Will Pennsylvania Evictions Spike Despite Rental Help?
A federal freeze on most evictions enacted last year is scheduled to expire July 31, after the Biden administration extended the date by a month.
The moratorium, put in place by the Centers for Disease Control and Prevention in September, was the only tool keeping millions of tenants in their homes. Many of them lost jobs during the coronavirus pandemic and had fallen months behind on their rent.
Landlords successfully challenged the order in court, arguing they also had bills to pay. They pointed out that tenants could access more than $45 billion in federal money set aside to help pay rents and related expenses.
Advocates for tenants say the distribution of the money has been slow and that more time is needed to distribute it and repay landlords. Without an extension, they feared a spike in evictions and lawsuits seeking to boot out tenants who are behind on their rents.
As of June 7, roughly 3.2 million people in the U.S. said they face eviction in the next two months, according to the U.S. Census Bureau’s Household Pulse Survey.
Here’s the situation in Pennsylvania:
What's the status of eviction moratoriums in the state?
Pennsylvania’s court-ordered housing eviction moratorium ended in August 2020, but there also have been local moratoriums in at least two cities. In Philadelphia, an order that requires landlords to go through the Philadelphia Eviction Diversion Program before seeking a court eviction for nonpayment of rent is also about to expire but advocates say it may be extended. In Harrisburg, a citywide eviction moratorium — which also extended to rooming houses — expired in mid-June. In January, the state Supreme Court modified rules for landlords, giving them more time to seek repossession of their properties.
What's being done to help people facing addiction?
In January, Pennsylvania used its share of the federal pandemic housing relief money to set up the $570 million Emergency Rental Assistance Program, which helps with rent, overdue rent, utilities and other housing-related costs linked to COVID-19. Another $280 million went directly to the state's larger counties and Pittsburgh. The program got running in March, but in some cases the money is just starting to be distributed.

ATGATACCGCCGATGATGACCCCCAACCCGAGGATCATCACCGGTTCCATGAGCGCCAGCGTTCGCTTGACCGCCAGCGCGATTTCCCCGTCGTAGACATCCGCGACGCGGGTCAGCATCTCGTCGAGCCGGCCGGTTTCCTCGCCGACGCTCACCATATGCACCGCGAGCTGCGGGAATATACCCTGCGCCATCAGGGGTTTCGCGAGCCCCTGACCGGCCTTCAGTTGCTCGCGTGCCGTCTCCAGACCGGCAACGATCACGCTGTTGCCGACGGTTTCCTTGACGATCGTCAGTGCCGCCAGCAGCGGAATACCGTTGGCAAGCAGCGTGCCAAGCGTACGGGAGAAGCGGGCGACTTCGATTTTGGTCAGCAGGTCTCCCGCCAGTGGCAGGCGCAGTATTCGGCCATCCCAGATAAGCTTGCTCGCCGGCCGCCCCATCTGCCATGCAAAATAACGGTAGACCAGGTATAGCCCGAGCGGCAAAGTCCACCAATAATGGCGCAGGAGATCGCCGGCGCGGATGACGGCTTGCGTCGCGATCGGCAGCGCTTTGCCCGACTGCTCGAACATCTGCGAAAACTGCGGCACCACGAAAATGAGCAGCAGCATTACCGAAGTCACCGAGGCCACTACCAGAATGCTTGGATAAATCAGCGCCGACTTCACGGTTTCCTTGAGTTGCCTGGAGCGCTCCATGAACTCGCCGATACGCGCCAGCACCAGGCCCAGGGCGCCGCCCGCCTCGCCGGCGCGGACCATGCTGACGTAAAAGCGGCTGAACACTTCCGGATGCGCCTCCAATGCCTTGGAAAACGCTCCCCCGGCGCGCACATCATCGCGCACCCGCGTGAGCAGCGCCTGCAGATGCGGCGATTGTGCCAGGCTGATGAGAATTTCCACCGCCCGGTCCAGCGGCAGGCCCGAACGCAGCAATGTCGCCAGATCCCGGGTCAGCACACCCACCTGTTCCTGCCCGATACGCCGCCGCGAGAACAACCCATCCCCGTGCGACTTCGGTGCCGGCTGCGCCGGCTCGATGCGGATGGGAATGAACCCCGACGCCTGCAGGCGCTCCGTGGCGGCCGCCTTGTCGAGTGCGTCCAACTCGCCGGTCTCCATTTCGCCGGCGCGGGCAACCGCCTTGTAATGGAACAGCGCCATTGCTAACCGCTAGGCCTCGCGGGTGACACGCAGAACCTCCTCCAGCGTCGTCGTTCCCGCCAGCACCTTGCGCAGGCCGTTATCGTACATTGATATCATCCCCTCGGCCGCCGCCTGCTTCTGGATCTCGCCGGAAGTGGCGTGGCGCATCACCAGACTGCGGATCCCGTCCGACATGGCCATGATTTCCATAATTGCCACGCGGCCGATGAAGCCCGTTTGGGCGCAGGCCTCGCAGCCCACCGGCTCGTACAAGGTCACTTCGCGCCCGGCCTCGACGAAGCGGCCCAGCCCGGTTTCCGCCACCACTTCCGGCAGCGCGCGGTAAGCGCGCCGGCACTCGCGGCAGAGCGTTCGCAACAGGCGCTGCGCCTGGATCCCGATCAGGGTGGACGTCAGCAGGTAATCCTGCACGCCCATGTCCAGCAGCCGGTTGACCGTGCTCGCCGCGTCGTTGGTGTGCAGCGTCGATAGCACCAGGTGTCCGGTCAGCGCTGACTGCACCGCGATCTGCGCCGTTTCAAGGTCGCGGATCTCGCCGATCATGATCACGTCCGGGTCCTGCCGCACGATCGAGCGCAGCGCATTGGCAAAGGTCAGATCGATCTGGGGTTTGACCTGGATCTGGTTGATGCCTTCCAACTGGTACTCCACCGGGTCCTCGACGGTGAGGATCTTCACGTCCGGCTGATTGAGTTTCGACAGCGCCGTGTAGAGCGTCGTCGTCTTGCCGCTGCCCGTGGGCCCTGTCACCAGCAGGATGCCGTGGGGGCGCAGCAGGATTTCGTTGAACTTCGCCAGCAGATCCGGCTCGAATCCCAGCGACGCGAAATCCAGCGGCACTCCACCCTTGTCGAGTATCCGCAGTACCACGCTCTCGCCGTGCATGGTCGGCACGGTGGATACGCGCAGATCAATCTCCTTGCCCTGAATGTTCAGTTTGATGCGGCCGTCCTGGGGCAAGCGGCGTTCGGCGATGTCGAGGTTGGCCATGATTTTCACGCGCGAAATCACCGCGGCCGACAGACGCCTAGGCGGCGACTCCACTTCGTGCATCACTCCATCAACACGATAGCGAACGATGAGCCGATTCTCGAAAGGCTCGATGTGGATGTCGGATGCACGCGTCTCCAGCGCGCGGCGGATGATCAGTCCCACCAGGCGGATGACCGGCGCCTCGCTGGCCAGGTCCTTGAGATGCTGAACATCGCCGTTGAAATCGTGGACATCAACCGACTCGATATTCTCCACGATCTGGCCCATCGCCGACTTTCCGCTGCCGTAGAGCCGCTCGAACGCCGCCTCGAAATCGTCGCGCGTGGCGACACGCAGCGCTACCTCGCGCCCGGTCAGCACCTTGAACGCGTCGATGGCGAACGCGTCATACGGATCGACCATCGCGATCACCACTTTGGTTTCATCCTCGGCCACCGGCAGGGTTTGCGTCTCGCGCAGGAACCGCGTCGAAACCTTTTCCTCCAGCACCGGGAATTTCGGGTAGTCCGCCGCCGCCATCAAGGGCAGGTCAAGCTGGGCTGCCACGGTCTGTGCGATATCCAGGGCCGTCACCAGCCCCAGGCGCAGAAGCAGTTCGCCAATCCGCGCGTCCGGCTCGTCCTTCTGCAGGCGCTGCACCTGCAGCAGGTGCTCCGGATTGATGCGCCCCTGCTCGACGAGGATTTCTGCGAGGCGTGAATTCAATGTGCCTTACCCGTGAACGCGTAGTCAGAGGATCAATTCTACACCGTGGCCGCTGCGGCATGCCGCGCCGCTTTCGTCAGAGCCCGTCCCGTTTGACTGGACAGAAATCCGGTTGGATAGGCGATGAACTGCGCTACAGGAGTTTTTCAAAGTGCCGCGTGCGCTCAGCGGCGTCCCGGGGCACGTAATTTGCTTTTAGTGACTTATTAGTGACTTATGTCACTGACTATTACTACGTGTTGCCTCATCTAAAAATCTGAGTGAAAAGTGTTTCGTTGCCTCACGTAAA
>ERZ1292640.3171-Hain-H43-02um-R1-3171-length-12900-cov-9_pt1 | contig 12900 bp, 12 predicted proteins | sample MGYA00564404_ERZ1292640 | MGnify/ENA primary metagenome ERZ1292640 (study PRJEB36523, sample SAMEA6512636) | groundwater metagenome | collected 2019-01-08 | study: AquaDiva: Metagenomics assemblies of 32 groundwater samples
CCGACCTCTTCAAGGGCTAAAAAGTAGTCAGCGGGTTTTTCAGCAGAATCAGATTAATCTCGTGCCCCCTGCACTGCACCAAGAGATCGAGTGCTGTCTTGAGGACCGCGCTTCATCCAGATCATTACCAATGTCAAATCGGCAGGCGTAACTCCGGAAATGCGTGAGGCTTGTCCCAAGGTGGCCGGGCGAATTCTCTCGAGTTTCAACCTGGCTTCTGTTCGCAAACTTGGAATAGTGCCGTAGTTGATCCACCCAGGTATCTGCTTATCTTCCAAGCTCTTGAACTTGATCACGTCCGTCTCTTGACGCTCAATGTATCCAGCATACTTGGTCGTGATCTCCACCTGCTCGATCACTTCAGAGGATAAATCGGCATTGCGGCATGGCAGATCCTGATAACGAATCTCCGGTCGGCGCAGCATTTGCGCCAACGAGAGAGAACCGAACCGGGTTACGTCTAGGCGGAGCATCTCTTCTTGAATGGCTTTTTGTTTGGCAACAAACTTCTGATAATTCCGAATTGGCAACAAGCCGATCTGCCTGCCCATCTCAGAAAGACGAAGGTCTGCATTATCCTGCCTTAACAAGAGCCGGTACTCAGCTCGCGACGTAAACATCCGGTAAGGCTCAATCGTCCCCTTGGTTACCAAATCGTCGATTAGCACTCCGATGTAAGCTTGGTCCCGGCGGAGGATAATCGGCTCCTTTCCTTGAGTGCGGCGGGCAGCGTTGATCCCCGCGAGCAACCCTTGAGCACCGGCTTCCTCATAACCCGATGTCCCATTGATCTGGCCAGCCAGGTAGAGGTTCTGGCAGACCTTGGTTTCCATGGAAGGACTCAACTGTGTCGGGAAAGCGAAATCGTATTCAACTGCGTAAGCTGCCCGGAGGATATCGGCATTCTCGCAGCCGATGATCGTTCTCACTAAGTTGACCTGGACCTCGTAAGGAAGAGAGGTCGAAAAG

There are tens of thousands of pending applications for the federal support in Philadelphia alone, according to Community Legal Services. There have also been grassroots efforts to support renters in Pittsburgh and Harrisburg. In the Harrisburg area, the Fair Housing Council of the Capital Region has conducted outreach, attending eviction hearings with renters and spreading information about the help they can provide.
Matthew Rich, a tenants’ lawyer for MidPenn Legal Services in Harrisburg, said Dauphin County has paid out rental support to slightly more than 200 applicants since March 1, but still has nearly 2,000 applications pending. “I don't think it can be stressed enough how flooded the ERAP application system is across the board, across the state,” Rich said.
How are the courts handling eviction hearings?
Lawyers say procedures and practices have varied across the state, in some cases from courtroom to courtroom within a county. Early on during the pandemic, some judges put a hold on all eviction proceedings while others continued to evict renters for such issues as criminal activity, damage to a unit or having unauthorized people living in a home. Since early this year, courts have generally been handling eviction cases but not issuing final eviction orders in cases of nonpayment of rent. That has meant in many cases that landlords have not been authorized to take possession of their properties and change locks. Community Legal Services says about 2,000 renters in Philadelphia alone are poised to be evicted once the city courts begin to authorize that step.
How affordable is housing in the state's major rental markets?
Experts say there is a shortage of quality affordable housing in Pennsylvania, with a significant percentage of renters paying 30% to 50% of their gross income on rent. “Like for a two-bedroom apartment, we're looking at an average of $1,000” a month, said Rita Dallago with the Pennsylvania Residential Owners Association in Camp Hill.
Philadelphia is affordable compared to other big cities, but it's the poorest of the nation's 10 largest cities, making its housing less affordable for its residents. Rich said affordable rental units can often be of lower quality. “If you find a place that's affordable, it's usually affordable because there are problems with the property which make it affordable,” Rich said.
Are evictions expected to create a surge in homelessness?
A recent U.S. Census Bureau study suggests more than 73,000 Pennsylvanians are somewhat likely or very likely to lose their homes to eviction over the coming two months. Many people involved with tenants and landlords fear there will be a spike in homelessness.
“That's what we're hearing,” Dallago said. “And we do have a housing shortage — there's no two ways about it. And this housing shortage is going to get worse before it gets better.”